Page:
“Are you OK?” — Sudden Suffering at Christmas

Sometimes the words “We’re OK” are a little unsettling, in particular when the message comes out of the blue and you didn’t realise anything was wrong or that your loved ones might not have been OK. We sometimes end up sending such messages but a few days ago were on the receiving end.

Having had a twin bomb attack in our city (Jos) a couple of weeks ago, and having fielded  kind enquiries from friends as to our safety, it was a strange reversal to end up hearing “We’re OK” from family in Glasgow after the George Square bin lorry accident. However, from here in Nigeria, the drama of the aftermath seems a little surprising. Perhaps it’s because we drive past horrific traffic accidents pretty frequently and regularly hear of Islamic violence affecting our communities and friends somewhere in Nigeria. And perhaps Glasgow is a much more tranquil place with less suffering.

Inevitably Facebook and Twitter, and the comment sections of news feeds, light up in such times with instant reaction. Leaving aside the ‘shock jocks’ who use tragedy to exhibit their immaturity, it seems you get something of an insight into a society’s religious outlook and their attitude to suffering.

Why – aside from the busier streets – is it particularly bad that this happens at Christmas? Perhaps because the sudden trauma seems out of place at a time when the commercial world is helping us to get as comfortable and happy as possible. And yet, while an unwelcome intrusion into Christmas cheer, the sober-minded would have to admit it is an element of reality. Computer games aside, Westerners are particularly keen on covering up death and suffering. So when you see it unfold in front of you, and particularly in places you walk daily (George Square, Clutha…) perhaps it disturbs our myth of control and calm and leaves us floundering.

Meanwhile in the many parts of the world ravaged by Islamism and all sorts of terror that myth doesn’t exist and people know that they just have to get on with life. So what do we do when tragedy strikes? In particular how should Christian people react?

Luke 13:1    Now there were some present at that time who told Jesus about the Galileans whose blood Pilate had mixed with their sacrifices.  2 Jesus answered, “Do you think that these Galileans were worse sinners than all the other Galileans because they suffered this way? 3 I tell you, no! But unless you repent, you too will all perish. 4 Or those eighteen who died when the tower in Siloam fell on them—do you think they were more guilty than all the others living in Jerusalem? 5 I tell you, no! But unless you repent, you too will all perish.”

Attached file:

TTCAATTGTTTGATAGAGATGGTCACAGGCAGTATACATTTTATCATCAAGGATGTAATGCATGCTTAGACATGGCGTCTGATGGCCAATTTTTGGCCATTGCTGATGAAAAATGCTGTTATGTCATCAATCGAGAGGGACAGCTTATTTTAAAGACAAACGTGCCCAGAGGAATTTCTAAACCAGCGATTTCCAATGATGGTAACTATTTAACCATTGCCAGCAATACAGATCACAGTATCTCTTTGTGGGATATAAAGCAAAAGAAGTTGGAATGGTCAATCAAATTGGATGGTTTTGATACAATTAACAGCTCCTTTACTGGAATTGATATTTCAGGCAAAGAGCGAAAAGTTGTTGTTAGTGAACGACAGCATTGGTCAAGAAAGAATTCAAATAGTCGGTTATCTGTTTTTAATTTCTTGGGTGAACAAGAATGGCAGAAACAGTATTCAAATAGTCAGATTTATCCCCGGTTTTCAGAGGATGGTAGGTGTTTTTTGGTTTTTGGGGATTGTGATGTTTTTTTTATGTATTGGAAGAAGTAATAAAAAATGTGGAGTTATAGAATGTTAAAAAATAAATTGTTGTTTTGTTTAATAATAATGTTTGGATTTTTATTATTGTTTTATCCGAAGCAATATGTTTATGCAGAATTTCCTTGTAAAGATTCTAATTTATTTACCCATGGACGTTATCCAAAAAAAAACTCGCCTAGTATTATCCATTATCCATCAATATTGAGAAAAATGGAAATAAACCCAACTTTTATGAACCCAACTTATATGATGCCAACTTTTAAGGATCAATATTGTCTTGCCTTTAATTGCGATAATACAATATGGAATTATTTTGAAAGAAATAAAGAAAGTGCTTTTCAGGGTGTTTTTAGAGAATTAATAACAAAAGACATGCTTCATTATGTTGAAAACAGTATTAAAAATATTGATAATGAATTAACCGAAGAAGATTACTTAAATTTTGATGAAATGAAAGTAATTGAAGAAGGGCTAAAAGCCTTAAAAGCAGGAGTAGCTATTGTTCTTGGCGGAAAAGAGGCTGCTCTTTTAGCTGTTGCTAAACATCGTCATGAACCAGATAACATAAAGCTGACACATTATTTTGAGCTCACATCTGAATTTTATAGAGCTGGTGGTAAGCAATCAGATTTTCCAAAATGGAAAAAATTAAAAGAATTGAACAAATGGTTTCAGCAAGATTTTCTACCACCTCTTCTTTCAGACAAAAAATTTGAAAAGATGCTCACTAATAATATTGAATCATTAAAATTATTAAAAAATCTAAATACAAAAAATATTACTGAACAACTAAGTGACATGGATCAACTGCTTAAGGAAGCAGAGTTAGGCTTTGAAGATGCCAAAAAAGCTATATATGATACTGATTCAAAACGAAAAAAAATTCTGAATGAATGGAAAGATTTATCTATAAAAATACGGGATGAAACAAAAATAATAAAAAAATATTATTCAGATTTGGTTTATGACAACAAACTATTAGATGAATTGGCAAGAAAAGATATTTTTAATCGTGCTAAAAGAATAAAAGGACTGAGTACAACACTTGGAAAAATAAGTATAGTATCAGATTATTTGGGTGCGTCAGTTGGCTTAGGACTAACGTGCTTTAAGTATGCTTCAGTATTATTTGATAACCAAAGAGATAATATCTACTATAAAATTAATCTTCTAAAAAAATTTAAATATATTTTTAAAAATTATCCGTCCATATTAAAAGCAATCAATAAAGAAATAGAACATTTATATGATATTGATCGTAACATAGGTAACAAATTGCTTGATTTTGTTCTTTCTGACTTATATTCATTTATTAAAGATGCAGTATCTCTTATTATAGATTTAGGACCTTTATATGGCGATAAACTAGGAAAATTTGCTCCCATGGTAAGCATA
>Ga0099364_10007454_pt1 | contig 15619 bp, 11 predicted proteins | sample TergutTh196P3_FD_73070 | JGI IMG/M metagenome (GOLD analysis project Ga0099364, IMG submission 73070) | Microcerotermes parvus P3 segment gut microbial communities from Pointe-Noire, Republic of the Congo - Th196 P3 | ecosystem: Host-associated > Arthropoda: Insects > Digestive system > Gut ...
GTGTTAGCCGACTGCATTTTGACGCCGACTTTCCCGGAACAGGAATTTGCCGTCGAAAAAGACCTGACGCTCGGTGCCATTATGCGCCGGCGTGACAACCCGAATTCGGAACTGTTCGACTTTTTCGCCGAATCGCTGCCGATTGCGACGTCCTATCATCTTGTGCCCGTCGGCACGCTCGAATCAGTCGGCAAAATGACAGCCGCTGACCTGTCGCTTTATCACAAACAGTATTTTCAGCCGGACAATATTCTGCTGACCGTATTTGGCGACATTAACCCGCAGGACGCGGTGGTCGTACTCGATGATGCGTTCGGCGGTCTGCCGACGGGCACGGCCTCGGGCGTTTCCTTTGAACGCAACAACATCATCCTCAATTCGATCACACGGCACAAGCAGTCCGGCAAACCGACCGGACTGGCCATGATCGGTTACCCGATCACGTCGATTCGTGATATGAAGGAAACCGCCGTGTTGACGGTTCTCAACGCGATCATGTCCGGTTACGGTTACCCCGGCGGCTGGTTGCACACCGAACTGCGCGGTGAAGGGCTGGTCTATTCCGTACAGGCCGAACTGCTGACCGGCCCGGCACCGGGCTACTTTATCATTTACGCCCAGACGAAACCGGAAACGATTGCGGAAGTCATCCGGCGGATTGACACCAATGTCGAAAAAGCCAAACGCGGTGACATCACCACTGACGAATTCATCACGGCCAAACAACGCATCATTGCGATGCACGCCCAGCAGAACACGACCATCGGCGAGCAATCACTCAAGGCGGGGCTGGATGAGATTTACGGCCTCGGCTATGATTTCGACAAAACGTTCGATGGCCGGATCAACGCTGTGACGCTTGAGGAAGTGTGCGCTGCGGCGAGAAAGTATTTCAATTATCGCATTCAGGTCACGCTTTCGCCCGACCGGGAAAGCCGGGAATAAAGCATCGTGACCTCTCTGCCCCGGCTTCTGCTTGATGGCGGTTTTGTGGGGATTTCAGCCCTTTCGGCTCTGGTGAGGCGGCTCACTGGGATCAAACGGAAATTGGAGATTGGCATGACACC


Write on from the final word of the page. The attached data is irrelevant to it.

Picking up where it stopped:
6     Then he told this parable: “A man had a fig tree, planted in his vineyard, and he went to look for fruit on it, but did not find any. 7 So he said to the man who took care of the vineyard, ‘For three years now I’ve been coming to look for fruit on this fig tree and haven’t found any. Cut it down! Why should it use up the soil?’

8     “ ‘Sir,’ the man replied, ‘leave it alone for one more year, and I’ll dig around it and fertilize it. 9 If it bears fruit next year, fine! If not, then cut it down.’” [NIV]

Of course traditional religious urges always surface at times like this wherever we are in the world and we have Catholic masses and equivalent services being held to cater to those who feel we need to do something, but I think it’s fairly plain what Jesus would have us do: repent. Some will bring flowers, some mementos, some prayers, but with all of that there’s a profound danger that those who survive the catastrophe miss the one most important lesson to learn. All of us need to take seriously the wake-up calls that remind us how we are rebellious people living in a groaning world. Writing from Nigeria, that reality is fairly clear; perhaps in Glasgow it wasn’t so clear until disaster struck.

Seeing tragedy strike others is a warning; we – the useless ‘fig tree’ will face a day of reckoning. The fruit Jesus looked for was hearing his words, trusting him and keeping turning around to obey him, wasn’t it? Now that’s a fairly clear message which applies to all of us even if it’s not what our world is going to focus on. Westerners respond to tragedy with investigations and attempts to prevent something like that happening again, and rightly so. In Nigeria, maybe we just thank God it wasn’t me this time. But in both cases there’s more that we need to do, I think.

One final note: I don’t want to criticise people for being upset about tragedies which are near to home, but much much worse stuff is happening in north-eastern Nigeria to whole communities; not just random accidents. It’s heart-breaking to hear of friends and colleagues whose aged mothers have had to flee into the mountains for safety from islamic maniacs, whose childhood friends have been shot or hacked to death, whose whole communities have been dislocated and scattered across the country. Repent, and also pray for Nigeria.

Meanwhile, here’s a worthy reflection 10 years ago on the 2004 Boxing Day Tsunami, from Dr William Philip at The Tron Church.

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